While habitat area, range and future prospects are assessed at biogeographical level, the “structure and functions” parameter can be monitored at the local level starting from field data, trying to minimise the degree of subjectivity (Carli et al. 2018; Tsiripidis et al. 2018). Whereas structures describe the physical components of a habitat type (e.g., trees in a woodland), functions highlight the ecological processes occurring at various temporal and spatial scales (Evans and Arvela 2011; DG Environment 2017). However, the evaluation of the “structure and functions” parameter strongly relies on the assessment of conservation status of typical species; indeed, according to the Habitats Directive, for a habitat type to be considered in favourable conservation status, both its structure and functions and its typical species should be at a favourable conservation status (European Commission 1992). Following Evans and Arvela (2011), typical species “should be selected to reflect favourable structure and functions of the habitat type”, meaning that they should be at the same time: i) good indicators for favourable habitat quality; ii) exclusive of the habitat or present over a large part of the habitat range; iii) sensitive to changes in the conditions of the habitat. Despite that, the Habitats Directive itself uses the term “typical” species but does not provide a definition, either for its use in reporting or for its use in impact assessments. Some Member States proposed to start from vegetation databases, with data recorded on the field, to define typical species lists (Maciejewski 2010; Tsiripidis et al. 2018). Recently, a list of statistically-derived characteristic species combinations for EUNIS habitat types have been published (Chytrý et al. 2020).

In Italy, the evaluation of structure and functions of habitat types, has usually been carried out relying on typical species, identified by experts. They are summarized in the “physiognomic reference combination” on the online italian version manual for the interpretation of habitats (Biondi et al. 2009; Biondi 2013). Additionally, Gigante et al. (2016) pointed out some criteria for selecting the typical species sensu Habitats Directive, partially overcoming the lack of a unique definition. They suggested that typical species can be recognized only in species-poor habitats or when habitats are characterised by a low number of physiognomy-shaping genera and species; however, in the case of species-rich habitats, the whole floristic pool should be considered as the best proxy for assessing the conservation status, thus overcoming the use of typical species. These criteria are explained, and the resulting species lists proposed, in Angelini et al. (2016).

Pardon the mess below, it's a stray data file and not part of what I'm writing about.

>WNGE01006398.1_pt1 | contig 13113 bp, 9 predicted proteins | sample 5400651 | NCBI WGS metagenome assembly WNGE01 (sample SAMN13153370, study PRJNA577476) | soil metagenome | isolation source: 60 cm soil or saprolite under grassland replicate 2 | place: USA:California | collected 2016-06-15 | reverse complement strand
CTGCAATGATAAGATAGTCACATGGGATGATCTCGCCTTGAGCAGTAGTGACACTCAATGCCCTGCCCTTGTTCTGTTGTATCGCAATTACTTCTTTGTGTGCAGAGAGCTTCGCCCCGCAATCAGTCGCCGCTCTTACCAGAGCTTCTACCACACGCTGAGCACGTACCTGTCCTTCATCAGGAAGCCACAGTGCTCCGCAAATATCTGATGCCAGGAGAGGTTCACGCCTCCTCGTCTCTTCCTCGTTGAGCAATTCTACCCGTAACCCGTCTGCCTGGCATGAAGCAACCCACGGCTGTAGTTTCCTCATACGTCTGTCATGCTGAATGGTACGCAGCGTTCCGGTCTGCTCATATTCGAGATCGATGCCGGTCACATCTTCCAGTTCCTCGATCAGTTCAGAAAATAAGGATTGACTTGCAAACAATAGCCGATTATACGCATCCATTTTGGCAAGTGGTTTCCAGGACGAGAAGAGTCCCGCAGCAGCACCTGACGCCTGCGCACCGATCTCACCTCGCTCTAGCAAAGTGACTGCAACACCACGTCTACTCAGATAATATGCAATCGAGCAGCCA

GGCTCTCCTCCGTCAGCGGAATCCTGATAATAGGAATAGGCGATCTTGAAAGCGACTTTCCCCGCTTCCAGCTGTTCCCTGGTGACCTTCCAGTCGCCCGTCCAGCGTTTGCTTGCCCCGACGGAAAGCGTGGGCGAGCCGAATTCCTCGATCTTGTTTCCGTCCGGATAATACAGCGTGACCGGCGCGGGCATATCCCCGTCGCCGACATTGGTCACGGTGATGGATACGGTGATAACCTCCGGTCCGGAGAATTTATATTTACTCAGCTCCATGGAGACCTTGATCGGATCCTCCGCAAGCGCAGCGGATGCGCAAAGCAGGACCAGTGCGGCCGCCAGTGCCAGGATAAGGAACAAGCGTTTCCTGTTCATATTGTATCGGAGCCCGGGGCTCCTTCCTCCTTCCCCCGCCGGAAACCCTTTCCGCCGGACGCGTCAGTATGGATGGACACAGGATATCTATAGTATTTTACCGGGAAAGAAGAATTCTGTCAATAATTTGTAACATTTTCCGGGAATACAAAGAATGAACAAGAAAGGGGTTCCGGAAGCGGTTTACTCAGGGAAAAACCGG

In the first place, it is not clear yet to what extent phytosociology and other disciplines, such as functional ecology, can be used to identify typical species. Diagnostic and characteristic species, as defined in the phytosociological method (Braun-Blanquet 1932), can be used to identify typical species following the second criterion (“species only found in the habitat or which are present over a large part of the habitat’s range”; Evans and Arvela 2011). On the other hand, they may not meet the other two criteria, i.e., they may not be good indicators of habitat quality and changes. At the same time, typical species selected only through a functional approach can eventually warn about habitat quality and changes, while failing at distinguishing one habitat from another. As a consequence, the use of different approaches and definitions might lead to inconsistencies in the evaluation of habitats’ conservation status.